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Policy possibilities in 2015

Policy possibilities in 2015

THE agriculture sector saw some substantial policy wins in 2014, but there will also be some ongoing and new debates heading into the new year.

The biggest win, if you want to call it that, was completion and passage of the farm bill, which had been tied up for years as Congress tried to please interests in both the South and Midwest as well as anyone else looking for a piece of the pie.

Passage of the Water Resources Development Act, followed by the barge diesel fuel tax increase this fall, were huge wins for keeping the U.S. competitive.

With Republicans now controlling both the House and Senate, there are much bigger fish to fry in 2015.

I, by no means, use a crystal ball, but here's what I see rising to the top for policy action this year:

* Water rule. Despite some last-ditch efforts, Congress didn't institute a full-out ban on the Environmental Protection Agency implementing its proposed waters of the U.S. rule.

The year-end spending bill killed the EPA interpretive rule detailing agricultural exemptions to Clean Water Act permitting requirements. The interpretive rule was issued in conjunction with the proposed water rule and has created confusion in the oversight agencies as to what practices they can regulate with and without permits.

With more Republicans in charge, I expect this to get more congressional action if EPA moves forward. Enough Democrats oppose the water rule proposal but had been unwilling, to this point, to stick their necks out for fear of getting caught in the election guillotine.

* Trade. I know, there has been talk of reaching the "end game" on the Trans-Pacific Partnership for well more than a year now, but I do believe things are starting to truly get to that point. It all hinges on Japan and whether it can play by the same rules everyone else does of lowering tariffs and restrictions to advance trade.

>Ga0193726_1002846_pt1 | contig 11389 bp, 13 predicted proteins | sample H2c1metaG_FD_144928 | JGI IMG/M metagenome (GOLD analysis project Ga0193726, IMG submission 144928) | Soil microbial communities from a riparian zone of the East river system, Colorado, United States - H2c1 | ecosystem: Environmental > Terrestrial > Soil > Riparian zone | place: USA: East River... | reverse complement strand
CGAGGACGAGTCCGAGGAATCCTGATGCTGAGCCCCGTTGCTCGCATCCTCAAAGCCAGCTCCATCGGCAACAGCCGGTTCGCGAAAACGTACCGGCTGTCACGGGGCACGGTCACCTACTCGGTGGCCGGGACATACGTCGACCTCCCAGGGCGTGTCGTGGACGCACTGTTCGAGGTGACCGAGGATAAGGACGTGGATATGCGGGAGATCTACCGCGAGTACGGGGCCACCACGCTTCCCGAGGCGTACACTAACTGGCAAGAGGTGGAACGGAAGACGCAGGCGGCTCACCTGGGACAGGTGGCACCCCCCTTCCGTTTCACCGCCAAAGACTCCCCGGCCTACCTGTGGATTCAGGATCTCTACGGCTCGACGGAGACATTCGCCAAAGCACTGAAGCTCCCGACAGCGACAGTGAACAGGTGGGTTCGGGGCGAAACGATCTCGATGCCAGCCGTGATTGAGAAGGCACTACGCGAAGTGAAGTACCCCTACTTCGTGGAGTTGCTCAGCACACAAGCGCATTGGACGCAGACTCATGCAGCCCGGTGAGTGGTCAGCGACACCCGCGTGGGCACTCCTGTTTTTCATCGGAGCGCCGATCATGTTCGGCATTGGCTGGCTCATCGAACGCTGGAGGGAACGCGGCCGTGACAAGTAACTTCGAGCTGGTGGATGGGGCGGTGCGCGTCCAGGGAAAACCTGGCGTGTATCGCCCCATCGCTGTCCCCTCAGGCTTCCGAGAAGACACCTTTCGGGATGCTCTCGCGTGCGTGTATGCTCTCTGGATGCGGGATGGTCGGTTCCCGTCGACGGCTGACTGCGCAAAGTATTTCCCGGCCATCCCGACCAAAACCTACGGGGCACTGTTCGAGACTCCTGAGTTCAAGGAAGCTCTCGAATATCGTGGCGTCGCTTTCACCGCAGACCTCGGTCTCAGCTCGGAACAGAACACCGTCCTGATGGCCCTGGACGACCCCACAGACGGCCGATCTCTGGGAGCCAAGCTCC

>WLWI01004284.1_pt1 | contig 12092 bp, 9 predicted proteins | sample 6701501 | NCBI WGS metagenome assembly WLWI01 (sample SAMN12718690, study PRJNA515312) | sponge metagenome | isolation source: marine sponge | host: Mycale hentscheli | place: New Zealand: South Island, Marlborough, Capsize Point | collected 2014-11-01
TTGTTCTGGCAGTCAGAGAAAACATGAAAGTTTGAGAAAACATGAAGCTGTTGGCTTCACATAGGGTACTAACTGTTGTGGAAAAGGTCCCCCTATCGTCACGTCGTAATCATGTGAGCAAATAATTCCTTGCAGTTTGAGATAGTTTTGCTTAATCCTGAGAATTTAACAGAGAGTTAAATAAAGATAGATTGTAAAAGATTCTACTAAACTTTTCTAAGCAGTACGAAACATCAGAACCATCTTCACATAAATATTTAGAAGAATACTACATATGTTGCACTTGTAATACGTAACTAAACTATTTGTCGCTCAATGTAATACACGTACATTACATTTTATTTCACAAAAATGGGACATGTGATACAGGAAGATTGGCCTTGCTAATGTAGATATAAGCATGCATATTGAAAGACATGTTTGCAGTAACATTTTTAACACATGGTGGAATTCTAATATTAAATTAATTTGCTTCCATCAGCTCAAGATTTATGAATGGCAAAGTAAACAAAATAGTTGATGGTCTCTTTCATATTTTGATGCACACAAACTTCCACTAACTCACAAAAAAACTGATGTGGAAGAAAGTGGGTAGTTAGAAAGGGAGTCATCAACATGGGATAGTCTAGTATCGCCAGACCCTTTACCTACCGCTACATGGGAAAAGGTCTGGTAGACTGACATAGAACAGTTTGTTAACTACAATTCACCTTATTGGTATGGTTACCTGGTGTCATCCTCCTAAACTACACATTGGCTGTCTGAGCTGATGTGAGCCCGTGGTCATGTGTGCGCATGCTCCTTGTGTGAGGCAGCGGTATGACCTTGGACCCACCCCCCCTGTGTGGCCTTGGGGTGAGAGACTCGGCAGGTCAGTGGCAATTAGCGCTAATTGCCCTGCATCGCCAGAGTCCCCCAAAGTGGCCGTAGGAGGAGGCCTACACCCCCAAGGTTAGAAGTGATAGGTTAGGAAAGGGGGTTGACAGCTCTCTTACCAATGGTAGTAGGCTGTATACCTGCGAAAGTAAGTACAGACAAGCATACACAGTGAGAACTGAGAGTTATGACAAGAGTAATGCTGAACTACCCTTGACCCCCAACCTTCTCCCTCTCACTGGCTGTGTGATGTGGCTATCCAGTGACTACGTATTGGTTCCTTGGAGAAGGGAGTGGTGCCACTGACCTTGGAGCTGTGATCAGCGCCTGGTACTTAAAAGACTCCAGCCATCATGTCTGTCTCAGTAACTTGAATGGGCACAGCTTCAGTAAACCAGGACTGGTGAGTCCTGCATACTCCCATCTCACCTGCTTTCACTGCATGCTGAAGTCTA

Also, Congress needs to pass trade promotion authority (TPA), which gives the President the ability to take any finalized trade deal to Congress for just an up or down vote.

Darci Vetter, chief agricultural negotiator for the Office of the U.S. Trade Representative, reported that the Administration is working closely with Congress in hopes of moving forward on TPA early in the year.

* Taxes. In another kick-the-can move, this year's tax extenders package merely provided a retroactive fix for 2014 and failed to do anything for 2015. It's a headache for planning purposes, but there is some indication that the move will provide the needed push to get a more comprehensive tax reform package out of the chambers in 2015.

At the top of the list for the agricultural community is how Congress will address Section 179 and depreciation bonuses. Also important will be how the Tax Code allows for some flexibility on conservation easements and the cellulosic and biodiesel tax credits.

* COOL. The trade issues surrounding the mandatory country-of-origin labeling (COOL) rule aren't going away and likely won't be resolved with USTR again challenging the latest World Trade Organization findings. Congress is going to have to step in eventually, because we can't afford for Canada and Mexico to retaliate.

* Immigration. As much as I think Republicans need to tackle immigration reform because it's good for the economy and even more crucial for agriculture to have a viable workforce, I don't think there's a strong will to get it across the finish line in 2015.

Volume:87 Issue:01

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